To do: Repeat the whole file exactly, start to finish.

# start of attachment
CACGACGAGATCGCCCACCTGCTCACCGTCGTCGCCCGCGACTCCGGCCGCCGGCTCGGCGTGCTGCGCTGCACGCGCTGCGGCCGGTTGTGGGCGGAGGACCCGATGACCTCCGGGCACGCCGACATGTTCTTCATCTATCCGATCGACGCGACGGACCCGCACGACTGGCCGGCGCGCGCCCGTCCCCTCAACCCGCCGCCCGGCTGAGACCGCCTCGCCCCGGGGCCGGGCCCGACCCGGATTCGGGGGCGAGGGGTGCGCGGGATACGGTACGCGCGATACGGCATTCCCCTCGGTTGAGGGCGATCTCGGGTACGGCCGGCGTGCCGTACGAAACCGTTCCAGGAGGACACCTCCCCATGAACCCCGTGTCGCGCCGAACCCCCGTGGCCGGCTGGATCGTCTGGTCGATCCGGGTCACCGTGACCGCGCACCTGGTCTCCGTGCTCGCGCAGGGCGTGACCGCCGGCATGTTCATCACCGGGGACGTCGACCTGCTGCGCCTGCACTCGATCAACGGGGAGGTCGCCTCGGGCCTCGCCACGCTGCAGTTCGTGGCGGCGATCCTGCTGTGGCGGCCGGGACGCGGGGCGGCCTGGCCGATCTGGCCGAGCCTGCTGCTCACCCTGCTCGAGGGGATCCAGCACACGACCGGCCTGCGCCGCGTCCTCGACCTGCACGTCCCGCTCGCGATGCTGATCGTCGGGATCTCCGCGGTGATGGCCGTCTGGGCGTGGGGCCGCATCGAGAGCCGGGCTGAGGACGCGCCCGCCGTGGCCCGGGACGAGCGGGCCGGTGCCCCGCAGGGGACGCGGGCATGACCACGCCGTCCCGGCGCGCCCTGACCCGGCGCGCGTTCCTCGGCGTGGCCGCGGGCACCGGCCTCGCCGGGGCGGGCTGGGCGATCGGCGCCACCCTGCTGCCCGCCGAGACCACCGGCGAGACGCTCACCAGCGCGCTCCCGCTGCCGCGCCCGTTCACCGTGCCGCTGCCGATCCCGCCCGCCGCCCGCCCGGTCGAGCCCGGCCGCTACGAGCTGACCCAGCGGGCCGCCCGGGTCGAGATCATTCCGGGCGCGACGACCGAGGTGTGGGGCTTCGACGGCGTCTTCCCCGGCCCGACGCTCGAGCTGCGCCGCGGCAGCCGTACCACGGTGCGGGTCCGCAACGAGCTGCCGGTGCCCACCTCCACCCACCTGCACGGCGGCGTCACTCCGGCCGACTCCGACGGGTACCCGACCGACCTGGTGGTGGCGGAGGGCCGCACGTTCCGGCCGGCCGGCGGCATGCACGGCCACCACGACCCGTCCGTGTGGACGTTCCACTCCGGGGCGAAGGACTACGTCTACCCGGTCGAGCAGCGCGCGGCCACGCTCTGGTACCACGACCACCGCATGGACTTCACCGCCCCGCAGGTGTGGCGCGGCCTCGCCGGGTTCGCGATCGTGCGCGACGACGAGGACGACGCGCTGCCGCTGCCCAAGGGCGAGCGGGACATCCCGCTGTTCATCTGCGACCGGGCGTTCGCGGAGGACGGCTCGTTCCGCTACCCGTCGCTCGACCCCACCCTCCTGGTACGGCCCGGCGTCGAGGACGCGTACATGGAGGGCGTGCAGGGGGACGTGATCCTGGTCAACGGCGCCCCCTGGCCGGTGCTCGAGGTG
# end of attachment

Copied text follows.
CACGACGAGATCGCCCACCTGCTCACCGTCGTCGCCCGCGACTCCGGCCGCCGGCTCGGCGTGCTGCGCTGCACGCGCTGCGGCCGGTTGTGGGCGGAGGACCCGATGACCTCCGGGCACGCCGACATGTTCTTCATCTATCCGATCGACGCGACGGACCCGCACGACTGGCCGGCGCGCGCCCGTCCCCTCAACCCGCCGCCCGGCTGAGACCGCCTCGCCCCGGGGCCGGGCCCGACCCGGATTCGGGGGCGAGGGGTGCGCGGGATACGGTACGCGCGATACGGCATTCCCCTCGGTTGAGGGCGATCTCGGGTACGGCCGGCGTGCCGTACGAAACCGTTCCAGGAGGACACCTCCCCATGAACCCCGTGTCGCGCCGAACCCCCGTGGCCGGCTGGATCGTCTGGTCGATCCGGGTCACCGTGACCGCGCACCTGGTCTCCGTGCTCGCGCAGGGCGTGACCGCCGGCATGTTCATCACCGGGGACGTCGACCTGCTGCGCCTGCACTCGATCAACGGGGAGGTCGCCTCGGGCCTCGCCACGCTGCAGTTCGTGGCGGCGATCCTGCTGTGGCGGCCGGGACGCGGGGCGGCCTGGCCGATCTGGCCGAGCCTGCTGCTCACCCTGCTCGAGGGGATCCAGCACACGACCGGCCTGCGCCGCGTCCTCGACCTGCACGTCCCGCTCGCGATGCTGATCGTCGGGATCTCCGCGGTGATGGCCGTCTGGGCGTGGGGCCGCATCGAGAGCCGGGCTGAGGACGCGCCCGCCGTGGCCCGGGACGAGCGGGCCGGTGCCCCGCAGGGGACGCGGGCATGACCACGCCGTCCCGGCGCGCCCTGACCCGGCGCGCGTTCCTCGGCGTGGCCGCGGGCACCGGCCTCGCCGGGGCGGGCTGGGCGATCGGCGCCACCCTGCTGCCCGCCGAGACCACCGGCGAGACGCTCACCAGCGCGCTCCCGCTGCCGCGCCCGTTCACCGTGCCGCTGCCGATCCCGCCCGCCGCCCGCCCGGTCGAGCCCGGCCGCTACGAGCTGACCCAGCGGGCCGCCCGGGTCGAGATCATTCCGGGCGCGACGACCGAGGTGTGGGGCTTCGACGGCGTCTTCCCCGGCCCGACGCTCGAGCTGCGCCGCGGCAGCCGTACCACGGTGCGGGTCCGCAACGAGCTGCCGGTGCCCACCTCCACCCACCTGCACGGCGGCGTCACTCCGGCCGACTCCGACGGGTACCCGACCGACCTGGTGGTGGCGGAGGGCCGCACGTTCCGGCCGGCCGGCGGCATGCACGGCCACCACGACCCGTCCGTGTGGACGTTCCACTCCGGGGCGAAGGACTACGTCTACCCGGTCGAGCAGCGCGCGGCCACGCTCTGGTACCACGACCACCGCATGGACTTCACCGCCCCGCAGGTGTGGCGCGGCCTCGCCGGGTTCGCGATCGTGCGCGACGACGAGGACGACGCGCTGCCGCTGCCCAAGGGCGAGCGGGACATCCCGCTGTTCATCTGCGACCGGGCGTTCGCGGAGGACGGCTCGTTCCGCTACCCGTCGCTCGACCCCACCCTCCTGGTACGGCCCGGCGTCGAGGACGCGTACATGGAGGGCGTGCAGGGGGACGTGATCCTGGTCAACGGCGCCCCCTGGCCGGTGCTCGAGGTG